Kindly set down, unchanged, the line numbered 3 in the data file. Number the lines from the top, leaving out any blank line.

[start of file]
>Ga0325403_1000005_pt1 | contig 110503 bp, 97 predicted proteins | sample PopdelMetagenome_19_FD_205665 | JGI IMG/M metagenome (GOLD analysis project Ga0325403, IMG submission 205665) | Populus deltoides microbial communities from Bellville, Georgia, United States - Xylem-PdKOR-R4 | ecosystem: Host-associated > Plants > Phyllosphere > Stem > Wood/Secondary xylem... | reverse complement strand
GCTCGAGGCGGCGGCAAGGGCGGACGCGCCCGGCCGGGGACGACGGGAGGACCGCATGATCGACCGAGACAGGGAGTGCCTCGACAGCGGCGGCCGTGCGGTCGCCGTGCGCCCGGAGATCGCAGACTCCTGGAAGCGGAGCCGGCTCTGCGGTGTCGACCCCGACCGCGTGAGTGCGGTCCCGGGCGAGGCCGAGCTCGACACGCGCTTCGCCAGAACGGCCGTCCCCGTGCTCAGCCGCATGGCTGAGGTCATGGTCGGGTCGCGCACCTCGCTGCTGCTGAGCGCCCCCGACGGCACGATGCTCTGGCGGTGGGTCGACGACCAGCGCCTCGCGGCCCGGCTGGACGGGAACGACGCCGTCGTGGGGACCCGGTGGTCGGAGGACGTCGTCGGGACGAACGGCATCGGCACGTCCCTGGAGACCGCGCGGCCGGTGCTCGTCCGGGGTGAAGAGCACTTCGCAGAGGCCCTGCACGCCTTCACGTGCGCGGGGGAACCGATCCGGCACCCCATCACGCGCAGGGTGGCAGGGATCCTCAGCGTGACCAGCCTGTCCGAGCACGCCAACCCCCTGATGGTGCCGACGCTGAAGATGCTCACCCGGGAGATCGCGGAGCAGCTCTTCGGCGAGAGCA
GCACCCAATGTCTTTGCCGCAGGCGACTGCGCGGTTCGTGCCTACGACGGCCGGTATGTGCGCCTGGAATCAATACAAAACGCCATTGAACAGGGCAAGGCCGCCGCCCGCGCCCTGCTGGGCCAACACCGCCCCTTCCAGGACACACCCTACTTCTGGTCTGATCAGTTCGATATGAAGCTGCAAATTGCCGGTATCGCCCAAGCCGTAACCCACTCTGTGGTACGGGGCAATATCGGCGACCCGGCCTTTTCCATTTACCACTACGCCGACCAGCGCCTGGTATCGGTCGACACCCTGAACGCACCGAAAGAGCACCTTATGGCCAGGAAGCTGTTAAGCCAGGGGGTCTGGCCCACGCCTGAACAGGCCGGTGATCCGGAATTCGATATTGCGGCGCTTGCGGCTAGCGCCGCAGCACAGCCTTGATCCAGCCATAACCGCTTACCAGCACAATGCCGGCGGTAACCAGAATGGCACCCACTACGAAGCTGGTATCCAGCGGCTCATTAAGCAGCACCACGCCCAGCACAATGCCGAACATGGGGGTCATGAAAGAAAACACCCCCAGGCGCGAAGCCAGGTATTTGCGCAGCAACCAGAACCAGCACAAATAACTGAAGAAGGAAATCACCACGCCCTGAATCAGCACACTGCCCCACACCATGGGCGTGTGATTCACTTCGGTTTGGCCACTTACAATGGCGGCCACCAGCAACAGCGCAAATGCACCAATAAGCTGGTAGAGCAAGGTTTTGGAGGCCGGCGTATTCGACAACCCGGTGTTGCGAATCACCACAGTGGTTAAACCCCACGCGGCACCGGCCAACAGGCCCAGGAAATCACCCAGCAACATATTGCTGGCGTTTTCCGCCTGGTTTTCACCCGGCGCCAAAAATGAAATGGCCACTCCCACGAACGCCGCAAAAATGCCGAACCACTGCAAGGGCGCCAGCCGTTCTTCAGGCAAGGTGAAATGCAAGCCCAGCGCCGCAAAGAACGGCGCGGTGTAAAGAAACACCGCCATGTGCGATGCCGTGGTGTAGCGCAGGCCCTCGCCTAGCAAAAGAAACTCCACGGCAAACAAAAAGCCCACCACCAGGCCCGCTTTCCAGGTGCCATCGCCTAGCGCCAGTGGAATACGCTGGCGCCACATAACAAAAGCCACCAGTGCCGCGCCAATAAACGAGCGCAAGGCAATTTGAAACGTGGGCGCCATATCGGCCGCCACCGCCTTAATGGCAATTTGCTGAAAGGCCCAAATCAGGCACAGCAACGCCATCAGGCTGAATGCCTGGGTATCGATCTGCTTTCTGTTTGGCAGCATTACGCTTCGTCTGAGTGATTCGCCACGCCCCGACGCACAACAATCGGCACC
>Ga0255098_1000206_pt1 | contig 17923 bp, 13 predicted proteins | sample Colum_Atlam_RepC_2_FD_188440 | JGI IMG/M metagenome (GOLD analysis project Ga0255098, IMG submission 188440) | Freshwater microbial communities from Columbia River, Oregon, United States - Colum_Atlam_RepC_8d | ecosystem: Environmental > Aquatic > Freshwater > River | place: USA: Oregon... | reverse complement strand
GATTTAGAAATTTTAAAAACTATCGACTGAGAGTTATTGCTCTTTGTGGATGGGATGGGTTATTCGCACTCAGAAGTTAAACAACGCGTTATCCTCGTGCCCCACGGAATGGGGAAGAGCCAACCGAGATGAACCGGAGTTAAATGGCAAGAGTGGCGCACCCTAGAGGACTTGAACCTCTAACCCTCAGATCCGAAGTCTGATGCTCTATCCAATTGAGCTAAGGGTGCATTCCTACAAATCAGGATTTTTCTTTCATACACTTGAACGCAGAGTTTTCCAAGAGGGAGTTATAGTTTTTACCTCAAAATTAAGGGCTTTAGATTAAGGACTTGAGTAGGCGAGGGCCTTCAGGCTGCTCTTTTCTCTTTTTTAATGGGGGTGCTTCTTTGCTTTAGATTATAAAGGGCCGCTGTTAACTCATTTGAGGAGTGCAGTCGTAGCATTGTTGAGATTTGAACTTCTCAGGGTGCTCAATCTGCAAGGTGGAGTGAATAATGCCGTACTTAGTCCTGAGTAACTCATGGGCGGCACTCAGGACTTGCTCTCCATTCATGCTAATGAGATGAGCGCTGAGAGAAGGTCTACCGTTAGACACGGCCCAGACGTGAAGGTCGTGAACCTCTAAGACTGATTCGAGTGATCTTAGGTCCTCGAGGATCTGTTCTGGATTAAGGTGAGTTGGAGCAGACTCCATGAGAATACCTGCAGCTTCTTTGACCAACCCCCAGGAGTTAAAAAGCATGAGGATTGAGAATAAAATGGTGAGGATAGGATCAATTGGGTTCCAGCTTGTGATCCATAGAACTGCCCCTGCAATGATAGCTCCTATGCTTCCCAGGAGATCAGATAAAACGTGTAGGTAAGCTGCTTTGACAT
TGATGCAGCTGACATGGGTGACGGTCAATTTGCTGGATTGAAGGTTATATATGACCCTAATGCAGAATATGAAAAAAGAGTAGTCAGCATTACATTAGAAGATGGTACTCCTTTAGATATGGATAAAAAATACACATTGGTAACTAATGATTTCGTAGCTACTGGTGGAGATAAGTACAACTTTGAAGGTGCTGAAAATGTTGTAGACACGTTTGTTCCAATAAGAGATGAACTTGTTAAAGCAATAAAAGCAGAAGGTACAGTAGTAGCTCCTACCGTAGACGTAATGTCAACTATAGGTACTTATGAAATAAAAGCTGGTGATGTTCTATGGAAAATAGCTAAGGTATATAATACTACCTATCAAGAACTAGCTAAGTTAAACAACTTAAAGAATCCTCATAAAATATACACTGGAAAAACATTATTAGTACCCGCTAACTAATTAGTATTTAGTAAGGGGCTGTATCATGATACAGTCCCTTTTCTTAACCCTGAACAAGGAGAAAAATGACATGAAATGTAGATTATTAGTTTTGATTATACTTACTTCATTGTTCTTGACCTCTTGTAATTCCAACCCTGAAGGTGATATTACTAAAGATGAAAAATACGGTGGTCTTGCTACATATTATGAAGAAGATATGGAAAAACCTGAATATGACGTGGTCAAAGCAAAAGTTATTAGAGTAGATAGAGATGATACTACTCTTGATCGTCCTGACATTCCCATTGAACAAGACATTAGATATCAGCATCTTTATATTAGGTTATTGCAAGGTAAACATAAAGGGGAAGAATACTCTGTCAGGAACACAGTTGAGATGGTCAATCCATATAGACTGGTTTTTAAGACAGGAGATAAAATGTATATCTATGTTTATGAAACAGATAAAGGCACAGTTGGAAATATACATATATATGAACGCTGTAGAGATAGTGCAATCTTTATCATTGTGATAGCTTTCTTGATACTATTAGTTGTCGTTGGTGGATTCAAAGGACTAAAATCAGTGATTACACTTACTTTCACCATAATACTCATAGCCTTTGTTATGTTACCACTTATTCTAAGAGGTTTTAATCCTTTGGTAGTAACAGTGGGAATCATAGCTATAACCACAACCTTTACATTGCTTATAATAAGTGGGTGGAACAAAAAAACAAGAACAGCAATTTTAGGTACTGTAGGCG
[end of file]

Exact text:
GCACCCAATGTCTTTGCCGCAGGCGACTGCGCGGTTCGTGCCTACGACGGCCGGTATGTGCGCCTGGAATCAATACAAAACGCCATTGAACAGGGCAAGGCCGCCGCCCGCGCCCTGCTGGGCCAACACCGCCCCTTCCAGGACACACCCTACTTCTGGTCTGATCAGTTCGATATGAAGCTGCAAATTGCCGGTATCGCCCAAGCCGTAACCCACTCTGTGGTACGGGGCAATATCGGCGACCCGGCCTTTTCCATTTACCACTACGCCGACCAGCGCCTGGTATCGGTCGACACCCTGAACGCACCGAAAGAGCACCTTATGGCCAGGAAGCTGTTAAGCCAGGGGGTCTGGCCCACGCCTGAACAGGCCGGTGATCCGGAATTCGATATTGCGGCGCTTGCGGCTAGCGCCGCAGCACAGCCTTGATCCAGCCATAACCGCTTACCAGCACAATGCCGGCGGTAACCAGAATGGCACCCACTACGAAGCTGGTATCCAGCGGCTCATTAAGCAGCACCACGCCCAGCACAATGCCGAACATGGGGGTCATGAAAGAAAACACCCCCAGGCGCGAAGCCAGGTATTTGCGCAGCAACCAGAACCAGCACAAATAACTGAAGAAGGAAATCACCACGCCCTGAATCAGCACACTGCCCCACACCATGGGCGTGTGATTCACTTCGGTTTGGCCACTTACAATGGCGGCCACCAGCAACAGCGCAAATGCACCAATAAGCTGGTAGAGCAAGGTTTTGGAGGCCGGCGTATTCGACAACCCGGTGTTGCGAATCACCACAGTGGTTAAACCCCACGCGGCACCGGCCAACAGGCCCAGGAAATCACCCAGCAACATATTGCTGGCGTTTTCCGCCTGGTTTTCACCCGGCGCCAAAAATGAAATGGCCACTCCCACGAACGCCGCAAAAATGCCGAACCACTGCAAGGGCGCCAGCCGTTCTTCAGGCAAGGTGAAATGCAAGCCCAGCGCCGCAAAGAACGGCGCGGTGTAAAGAAACACCGCCATGTGCGATGCCGTGGTGTAGCGCAGGCCCTCGCCTAGCAAAAGAAACTCCACGGCAAACAAAAAGCCCACCACCAGGCCCGCTTTCCAGGTGCCATCGCCTAGCGCCAGTGGAATACGCTGGCGCCACATAACAAAAGCCACCAGTGCCGCGCCAATAAACGAGCGCAAGGCAATTTGAAACGTGGGCGCCATATCGGCCGCCACCGCCTTAATGGCAATTTGCTGAAAGGCCCAAATCAGGCACAGCAACGCCATCAGGCTGAATGCCTGGGTATCGATCTGCTTTCTGTTTGGCAGCATTACGCTTCGTCTGAGTGATTCGCCACGCCCCGACGCACAACAATCGGCACC